Feminist Criticism of F. Scott Fitzgerald’s The Great Gatsby

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Feminist Criticism of The Great Gatsby

The pervasive male bias in American literature leads the reader to equate the experience of being American with the experience of being male. In F. Scott Fitzgerald's The Great Gatsby, the background for the experience of disillusionment and betrayal revealed in the novel is the discovery of America. Daisy's failure of Gatsby is symbolic of the failure of America to live up to the expectations in the imagination of the men who "discovered" it. America is female; to be American is male; and the quintessential American experience is betrayal by woman. Fetterley believes that power is the issue in the politics of literature. Powerlessness characterizes woman's experience of reading not only because her experience is not articulated, clarified and legitimized in art, but more significantly because to be universal in American literature is to be not female.

The Great Gatsby is an American "love" story centered in hostility to women. The vision of love is played out as a struggle for power in an elaborate pattern of advantage and disadvantage in which romance is but a strategy for male victory. Gatsby's imaginative investment in Daisy is evident in his description of her as the first 'nice' girl he had ever known. The quotation marks around "nice" indicate that the word is being used not as a reference to personality but as an index to social status and that Jay Gatsby's interest in Daisy Fay lies in what she represents rather than in what she is. She is for him symbolic rather than personal: he later remarks to Nick that Daisy's relation to Tom was just personal.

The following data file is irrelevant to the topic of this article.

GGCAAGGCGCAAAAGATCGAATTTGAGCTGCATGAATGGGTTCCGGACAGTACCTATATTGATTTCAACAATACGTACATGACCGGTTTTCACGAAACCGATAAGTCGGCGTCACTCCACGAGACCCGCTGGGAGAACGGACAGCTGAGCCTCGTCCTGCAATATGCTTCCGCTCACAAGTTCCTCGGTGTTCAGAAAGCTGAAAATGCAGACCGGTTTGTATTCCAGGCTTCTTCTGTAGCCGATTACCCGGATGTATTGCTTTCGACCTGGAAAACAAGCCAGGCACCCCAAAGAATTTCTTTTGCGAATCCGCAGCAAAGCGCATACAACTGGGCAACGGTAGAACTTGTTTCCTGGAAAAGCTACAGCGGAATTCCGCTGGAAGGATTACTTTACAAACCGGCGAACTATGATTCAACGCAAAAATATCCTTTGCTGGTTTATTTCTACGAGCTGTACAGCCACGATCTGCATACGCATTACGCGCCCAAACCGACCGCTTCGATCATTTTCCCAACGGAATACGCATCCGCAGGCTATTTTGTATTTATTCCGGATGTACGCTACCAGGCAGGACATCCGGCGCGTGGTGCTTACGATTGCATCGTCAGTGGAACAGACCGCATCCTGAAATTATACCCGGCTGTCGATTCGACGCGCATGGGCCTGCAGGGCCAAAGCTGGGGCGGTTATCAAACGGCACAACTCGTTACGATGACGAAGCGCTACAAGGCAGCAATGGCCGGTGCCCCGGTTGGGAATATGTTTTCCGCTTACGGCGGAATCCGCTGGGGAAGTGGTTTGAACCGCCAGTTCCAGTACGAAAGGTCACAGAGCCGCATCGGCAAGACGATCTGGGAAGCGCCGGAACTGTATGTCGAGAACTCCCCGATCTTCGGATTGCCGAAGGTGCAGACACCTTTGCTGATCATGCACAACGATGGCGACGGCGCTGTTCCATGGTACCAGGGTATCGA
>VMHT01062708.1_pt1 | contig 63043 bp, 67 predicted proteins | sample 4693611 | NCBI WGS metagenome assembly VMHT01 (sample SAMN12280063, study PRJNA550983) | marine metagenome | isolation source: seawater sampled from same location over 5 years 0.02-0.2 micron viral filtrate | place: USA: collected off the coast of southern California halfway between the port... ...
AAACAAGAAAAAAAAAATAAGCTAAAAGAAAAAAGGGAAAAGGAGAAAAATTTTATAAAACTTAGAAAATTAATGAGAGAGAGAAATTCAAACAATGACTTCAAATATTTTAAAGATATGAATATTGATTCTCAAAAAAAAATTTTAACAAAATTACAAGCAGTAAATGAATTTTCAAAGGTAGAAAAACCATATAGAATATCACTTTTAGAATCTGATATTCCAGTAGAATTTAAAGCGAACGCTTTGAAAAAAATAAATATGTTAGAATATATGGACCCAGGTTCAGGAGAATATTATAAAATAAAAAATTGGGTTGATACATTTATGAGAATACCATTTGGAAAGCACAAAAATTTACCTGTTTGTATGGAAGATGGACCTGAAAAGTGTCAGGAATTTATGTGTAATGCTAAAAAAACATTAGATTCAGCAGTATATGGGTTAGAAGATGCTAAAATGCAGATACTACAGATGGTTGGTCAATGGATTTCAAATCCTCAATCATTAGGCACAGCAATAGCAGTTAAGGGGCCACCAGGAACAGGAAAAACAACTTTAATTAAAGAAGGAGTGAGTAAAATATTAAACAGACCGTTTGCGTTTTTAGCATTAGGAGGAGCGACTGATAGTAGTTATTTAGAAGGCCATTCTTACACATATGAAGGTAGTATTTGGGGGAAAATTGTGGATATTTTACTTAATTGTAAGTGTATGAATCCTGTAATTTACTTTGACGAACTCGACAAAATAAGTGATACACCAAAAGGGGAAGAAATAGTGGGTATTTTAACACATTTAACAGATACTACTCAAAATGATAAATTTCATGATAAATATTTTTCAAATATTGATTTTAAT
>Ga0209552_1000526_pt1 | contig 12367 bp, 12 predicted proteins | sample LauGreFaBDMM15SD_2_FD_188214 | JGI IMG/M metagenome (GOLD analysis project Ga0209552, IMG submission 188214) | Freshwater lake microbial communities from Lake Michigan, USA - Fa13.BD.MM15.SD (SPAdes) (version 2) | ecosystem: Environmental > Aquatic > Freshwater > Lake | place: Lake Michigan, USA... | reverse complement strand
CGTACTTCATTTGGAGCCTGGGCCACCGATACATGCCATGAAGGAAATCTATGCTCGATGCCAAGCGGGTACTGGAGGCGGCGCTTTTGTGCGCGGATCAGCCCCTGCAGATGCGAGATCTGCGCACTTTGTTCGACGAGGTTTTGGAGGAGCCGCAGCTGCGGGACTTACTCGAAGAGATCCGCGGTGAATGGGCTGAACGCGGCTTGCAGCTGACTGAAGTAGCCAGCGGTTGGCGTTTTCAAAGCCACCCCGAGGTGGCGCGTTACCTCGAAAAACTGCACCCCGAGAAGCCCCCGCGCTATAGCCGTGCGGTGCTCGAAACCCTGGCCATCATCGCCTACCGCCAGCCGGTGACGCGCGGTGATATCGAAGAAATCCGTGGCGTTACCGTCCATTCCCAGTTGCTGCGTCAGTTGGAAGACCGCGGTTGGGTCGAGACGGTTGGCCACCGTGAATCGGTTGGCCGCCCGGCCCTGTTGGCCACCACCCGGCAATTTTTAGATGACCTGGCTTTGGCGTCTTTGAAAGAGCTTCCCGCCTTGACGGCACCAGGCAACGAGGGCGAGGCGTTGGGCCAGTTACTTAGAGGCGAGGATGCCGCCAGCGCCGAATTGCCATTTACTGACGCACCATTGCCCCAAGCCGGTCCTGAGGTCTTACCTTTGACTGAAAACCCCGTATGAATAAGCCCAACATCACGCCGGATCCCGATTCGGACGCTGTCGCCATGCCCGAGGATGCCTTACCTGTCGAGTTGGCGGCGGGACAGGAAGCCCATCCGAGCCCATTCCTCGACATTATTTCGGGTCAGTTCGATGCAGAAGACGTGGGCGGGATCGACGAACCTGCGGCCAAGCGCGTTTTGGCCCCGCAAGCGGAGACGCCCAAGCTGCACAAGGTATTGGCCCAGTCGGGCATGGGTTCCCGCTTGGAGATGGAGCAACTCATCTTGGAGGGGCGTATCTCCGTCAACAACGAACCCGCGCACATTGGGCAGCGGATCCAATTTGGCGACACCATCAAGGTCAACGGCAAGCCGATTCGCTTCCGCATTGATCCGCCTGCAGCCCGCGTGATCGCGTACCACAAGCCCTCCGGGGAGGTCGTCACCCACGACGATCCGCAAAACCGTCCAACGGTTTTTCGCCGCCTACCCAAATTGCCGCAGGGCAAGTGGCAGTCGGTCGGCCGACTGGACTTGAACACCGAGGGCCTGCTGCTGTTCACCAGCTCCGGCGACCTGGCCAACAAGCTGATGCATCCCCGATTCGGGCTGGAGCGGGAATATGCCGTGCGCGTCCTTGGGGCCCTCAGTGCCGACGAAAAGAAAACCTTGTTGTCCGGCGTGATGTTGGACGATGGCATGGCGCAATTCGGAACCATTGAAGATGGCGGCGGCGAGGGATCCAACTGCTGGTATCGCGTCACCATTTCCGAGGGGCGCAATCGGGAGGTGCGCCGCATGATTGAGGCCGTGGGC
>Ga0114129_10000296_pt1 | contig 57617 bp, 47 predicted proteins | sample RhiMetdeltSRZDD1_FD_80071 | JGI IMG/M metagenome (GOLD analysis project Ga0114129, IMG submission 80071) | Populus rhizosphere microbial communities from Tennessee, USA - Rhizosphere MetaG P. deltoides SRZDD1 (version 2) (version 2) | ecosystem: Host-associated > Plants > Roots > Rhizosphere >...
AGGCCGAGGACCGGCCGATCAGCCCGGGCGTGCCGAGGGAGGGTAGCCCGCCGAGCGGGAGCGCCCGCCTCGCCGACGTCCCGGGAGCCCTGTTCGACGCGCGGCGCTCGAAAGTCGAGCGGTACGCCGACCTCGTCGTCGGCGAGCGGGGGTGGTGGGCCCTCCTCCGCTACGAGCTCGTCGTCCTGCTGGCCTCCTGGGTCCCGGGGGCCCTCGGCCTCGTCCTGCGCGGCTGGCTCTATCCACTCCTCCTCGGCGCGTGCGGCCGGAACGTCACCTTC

Gatsby thinks of Daisy in relation to the objects that surround her. He cannot separate his vision of her from his vision...

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... Gatsby, in the eyes of a feminist critic, is based on a lie of a double standard that makes female characters in classic literature not persons but symbols. It makes women's experience no part of that literature's concern. The male romantic imagination wants women to remain outsiders so that they can be forever available as occasions for the heroic gestures of men and as scapegoats for the failure of men's dreams.

Works Cited

Feminist Criticism. http://www.cumber.edu/engl230/femcrit.htm

Fetterley, Judith. The Resisting Reader: A Feminist Approach to American Fiction. Bloomington: Indiana University Press, 1978.

Lee, Elizabeth. Feminist Theory - An Overview.


Meese, Elizabeth A. Crossing the Double-Cross. Chapel Hill: University of North Carolina Press, 1986.

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